April 15, 2015 | Essays

The Discipline of Design Is A Bridge

An excerpt from the publication: Complex Social Change (2014)

The discipline of design is a bridge: it is a series of tools and processes that help people make
connections between ideas, actions, their surroundings, and one another. Because of its
attention to audience, its emphasis on visual tools and articulated processes when working with
groups of stakeholders, its fluency with multi-level information, the practice of design is an
informer for and a driver of complex social change.

The Complex Social Change category design is used to track, analyze, and explore multi-faceted
projects and processes that are relevant across disciplines, but that use tools familiar to
practicing designers. Design’s role in the project helped in parsing the data gathered from each
of the other four components: the course, the exhibitions, the performances, and the mapping,
and meanwhile, provided research material within the discipline of design. More than just
documenting and presenting, the work used multidisciplinary design and organizational tools to
help frame incongruent material into messages that represent accurate expressions of the study
on social change—disruptive, disparate, and interdisciplinary.

The design of the complex social change materials involved a conscious decision to un-use
design’s manipulative power of persuasion and reflexive simplification of messages. Rather, it
trusted the work to represent a gestalt that evolved, and continues to evolve, through observing
the interactions between researchers, projects, and presentation. It worked with, rather than
against, time and space to allow for expansion and mistakes. It specifically challenged the notion
of the visionary leader both in design and in complex change. Instead, it prioritized the random
order of collective thought and trusted the group’s combined output to reveal inclusive
discoveries.

Researchers in the Complex Social Change group allowed unfiltered access to collaborative ideas
and practices from different areas. The attitude of the group — curious, funny, a little bit defiant —
helped to set the stage for not just the structure and voice of the complex social change
distribution materials, but for the design research that came out of the study. Visual cues
including protest signs as blank canvases, layers, and imperfection helped remind that complex
social change is a process, not a finished product.

Design in the complex social change research project mirrors contemporary experimental and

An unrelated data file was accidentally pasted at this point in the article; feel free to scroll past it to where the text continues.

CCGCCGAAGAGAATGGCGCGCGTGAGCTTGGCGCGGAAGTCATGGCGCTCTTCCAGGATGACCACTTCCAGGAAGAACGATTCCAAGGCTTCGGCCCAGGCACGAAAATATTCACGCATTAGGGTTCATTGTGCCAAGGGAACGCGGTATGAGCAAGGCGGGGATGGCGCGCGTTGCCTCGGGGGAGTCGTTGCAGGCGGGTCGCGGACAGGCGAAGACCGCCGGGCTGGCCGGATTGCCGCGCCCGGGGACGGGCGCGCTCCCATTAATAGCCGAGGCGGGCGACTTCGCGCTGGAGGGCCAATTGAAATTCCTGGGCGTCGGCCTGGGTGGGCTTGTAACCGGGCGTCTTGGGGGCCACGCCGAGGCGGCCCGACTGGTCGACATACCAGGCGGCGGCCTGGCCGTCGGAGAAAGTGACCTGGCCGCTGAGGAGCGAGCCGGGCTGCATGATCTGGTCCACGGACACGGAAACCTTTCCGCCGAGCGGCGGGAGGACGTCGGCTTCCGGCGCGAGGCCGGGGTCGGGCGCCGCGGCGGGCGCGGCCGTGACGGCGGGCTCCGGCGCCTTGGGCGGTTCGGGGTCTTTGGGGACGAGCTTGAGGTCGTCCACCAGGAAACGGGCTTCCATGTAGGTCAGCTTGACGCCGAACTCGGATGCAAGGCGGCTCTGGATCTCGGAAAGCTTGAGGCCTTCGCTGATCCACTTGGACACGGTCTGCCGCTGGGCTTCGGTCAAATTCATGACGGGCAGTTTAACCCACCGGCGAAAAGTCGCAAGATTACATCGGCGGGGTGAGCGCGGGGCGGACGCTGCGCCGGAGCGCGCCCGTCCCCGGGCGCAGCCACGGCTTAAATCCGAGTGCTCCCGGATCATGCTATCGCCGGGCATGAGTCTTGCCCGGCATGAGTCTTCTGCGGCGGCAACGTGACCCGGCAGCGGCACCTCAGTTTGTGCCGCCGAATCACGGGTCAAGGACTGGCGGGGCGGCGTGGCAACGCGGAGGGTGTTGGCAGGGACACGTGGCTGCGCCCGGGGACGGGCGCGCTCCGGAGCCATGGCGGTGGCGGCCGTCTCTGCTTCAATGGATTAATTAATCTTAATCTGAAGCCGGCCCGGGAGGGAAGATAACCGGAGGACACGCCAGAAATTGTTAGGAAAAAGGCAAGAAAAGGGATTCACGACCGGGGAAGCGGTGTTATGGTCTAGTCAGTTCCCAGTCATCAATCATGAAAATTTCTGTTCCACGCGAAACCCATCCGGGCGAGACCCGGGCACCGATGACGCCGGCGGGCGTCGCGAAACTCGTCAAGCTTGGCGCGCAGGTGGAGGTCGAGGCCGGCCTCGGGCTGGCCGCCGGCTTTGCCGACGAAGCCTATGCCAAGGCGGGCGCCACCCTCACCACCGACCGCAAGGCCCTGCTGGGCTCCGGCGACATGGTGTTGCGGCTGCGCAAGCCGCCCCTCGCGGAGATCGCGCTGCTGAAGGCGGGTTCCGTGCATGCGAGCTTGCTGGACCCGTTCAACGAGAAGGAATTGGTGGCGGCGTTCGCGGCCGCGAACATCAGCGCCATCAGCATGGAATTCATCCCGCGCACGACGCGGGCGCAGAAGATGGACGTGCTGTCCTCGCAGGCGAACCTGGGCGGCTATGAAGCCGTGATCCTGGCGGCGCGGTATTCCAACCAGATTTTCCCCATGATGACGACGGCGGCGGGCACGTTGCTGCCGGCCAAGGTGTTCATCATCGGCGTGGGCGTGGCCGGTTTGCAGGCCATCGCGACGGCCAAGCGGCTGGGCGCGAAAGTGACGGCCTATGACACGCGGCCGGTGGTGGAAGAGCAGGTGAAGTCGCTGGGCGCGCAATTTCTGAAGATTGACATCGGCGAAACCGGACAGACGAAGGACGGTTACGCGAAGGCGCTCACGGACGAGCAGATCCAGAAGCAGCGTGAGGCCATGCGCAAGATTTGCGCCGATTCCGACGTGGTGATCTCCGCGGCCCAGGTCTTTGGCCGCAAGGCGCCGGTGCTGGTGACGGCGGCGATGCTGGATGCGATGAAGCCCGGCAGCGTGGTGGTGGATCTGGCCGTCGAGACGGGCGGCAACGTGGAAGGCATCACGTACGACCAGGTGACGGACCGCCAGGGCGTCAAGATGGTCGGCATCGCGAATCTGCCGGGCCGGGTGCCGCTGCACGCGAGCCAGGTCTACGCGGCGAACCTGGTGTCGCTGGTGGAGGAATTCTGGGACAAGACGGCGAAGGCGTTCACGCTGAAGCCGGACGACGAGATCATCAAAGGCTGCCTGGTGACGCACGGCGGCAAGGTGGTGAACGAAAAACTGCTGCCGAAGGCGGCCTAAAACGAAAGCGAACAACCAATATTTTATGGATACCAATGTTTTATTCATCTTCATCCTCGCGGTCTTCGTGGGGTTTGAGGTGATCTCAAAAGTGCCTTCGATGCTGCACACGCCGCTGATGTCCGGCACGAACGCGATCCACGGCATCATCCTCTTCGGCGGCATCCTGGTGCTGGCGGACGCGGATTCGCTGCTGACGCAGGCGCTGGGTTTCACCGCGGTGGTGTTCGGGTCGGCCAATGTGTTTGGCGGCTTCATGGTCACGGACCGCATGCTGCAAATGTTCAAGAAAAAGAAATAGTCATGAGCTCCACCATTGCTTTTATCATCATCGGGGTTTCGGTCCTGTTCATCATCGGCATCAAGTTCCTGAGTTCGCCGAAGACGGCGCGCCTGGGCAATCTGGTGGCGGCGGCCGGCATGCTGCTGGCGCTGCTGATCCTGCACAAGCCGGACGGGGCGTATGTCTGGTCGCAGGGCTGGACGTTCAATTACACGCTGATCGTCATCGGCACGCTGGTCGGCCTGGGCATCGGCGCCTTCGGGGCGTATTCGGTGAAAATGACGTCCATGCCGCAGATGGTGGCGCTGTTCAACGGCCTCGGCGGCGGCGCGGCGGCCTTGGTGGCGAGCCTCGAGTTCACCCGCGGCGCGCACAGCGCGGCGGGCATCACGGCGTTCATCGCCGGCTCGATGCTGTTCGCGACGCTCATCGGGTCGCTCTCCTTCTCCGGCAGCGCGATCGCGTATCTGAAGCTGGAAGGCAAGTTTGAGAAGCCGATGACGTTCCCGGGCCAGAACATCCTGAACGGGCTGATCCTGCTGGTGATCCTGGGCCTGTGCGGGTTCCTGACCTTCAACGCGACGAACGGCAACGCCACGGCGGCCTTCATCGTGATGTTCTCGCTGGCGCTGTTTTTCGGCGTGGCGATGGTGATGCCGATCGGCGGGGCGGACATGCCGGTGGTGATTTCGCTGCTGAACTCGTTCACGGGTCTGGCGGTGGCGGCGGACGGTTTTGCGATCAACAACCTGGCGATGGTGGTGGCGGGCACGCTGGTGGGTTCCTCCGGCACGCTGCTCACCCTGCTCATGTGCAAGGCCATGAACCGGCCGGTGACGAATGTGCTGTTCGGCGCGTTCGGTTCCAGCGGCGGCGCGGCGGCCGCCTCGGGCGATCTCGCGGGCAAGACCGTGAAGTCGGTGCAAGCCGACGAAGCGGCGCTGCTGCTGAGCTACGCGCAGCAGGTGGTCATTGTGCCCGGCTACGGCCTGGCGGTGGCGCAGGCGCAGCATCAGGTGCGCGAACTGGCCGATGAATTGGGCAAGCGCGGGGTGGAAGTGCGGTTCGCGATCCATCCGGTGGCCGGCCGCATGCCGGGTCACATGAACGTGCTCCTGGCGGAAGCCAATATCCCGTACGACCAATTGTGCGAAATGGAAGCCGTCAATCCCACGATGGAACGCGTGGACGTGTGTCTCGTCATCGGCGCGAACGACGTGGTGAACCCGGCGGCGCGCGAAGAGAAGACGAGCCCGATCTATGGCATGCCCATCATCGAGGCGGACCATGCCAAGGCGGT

radical practices happening in current design discourse Work by design historian/change
makers including Peter Hall’s progress on failure in design practice and Steven McCarthy’s work
on the expanding discipline of design are cross-referenced by multidisciplinary, socially relevant
practices such as Tim Devin’s community-oriented art practice, Syrus Marcus Ware’s
activist love letters, Dodolab’s qualitative analysis, and Judith Sayers’ big-picture discussion of
Idle No More. These influencers, as well as the many other participants who informed the
Complex Social Change project, are helping to shape design’s contribution to sustainable, fair
steps forward in our society.

This is an ongoing dialogue. Approaches such as crafting a visual voice, listening in order to
create, building with multiple audiences, and developing projects through design process stages
(experimentation and brainstorming, research, visualization, building, feedback and refinement,
and launch) helped to collate the multidisciplinary outputs of the Complex Social Change group.
These examples underscore and illustrate the notion that design processes are not just useful
and applicable in complex social change, but are teachable practices relevant to many
disciplines.

Complex Social Change committed to training students to interact effectively in changing
systems via practice-based learning. Christine Clark played a central role in the development of the website,
complexsocialchange.ca, as well as the visual and theoretical design approaches of the project as
a whole. Kyle Dodgson developed researcher videos. The students trained the researchers as
well, becoming critical participants in the work of the Complex Social Change group, cross-pollinating
dialogue and approach, and helping to reach new and different audiences.

The project brings together a series of researchers from different disciplinary backgrounds with
a common interest— a fascination with the beautiful, challenging, confusing evolution of our
society. We are all keenly aware of change happening around us, of people who are working
passionately for human rights, for economic change, for equality, their shining examples, their
dismal, head-shaking failures. We want to look at how the expression of social movements are
carried out in our own disciplines, and compare notes. What strategies in dance and art and
liberal studies are commonly effective? How we can share our experiments and observations in
new media and women’s studies with members of our community— for real? The final outcome
of our study is a template for social change that can be applied to any topic. Design contributes
to the dialogue both in helping to parse information from its companion research areas and in
generating new approaches and techniques in its own backyard.

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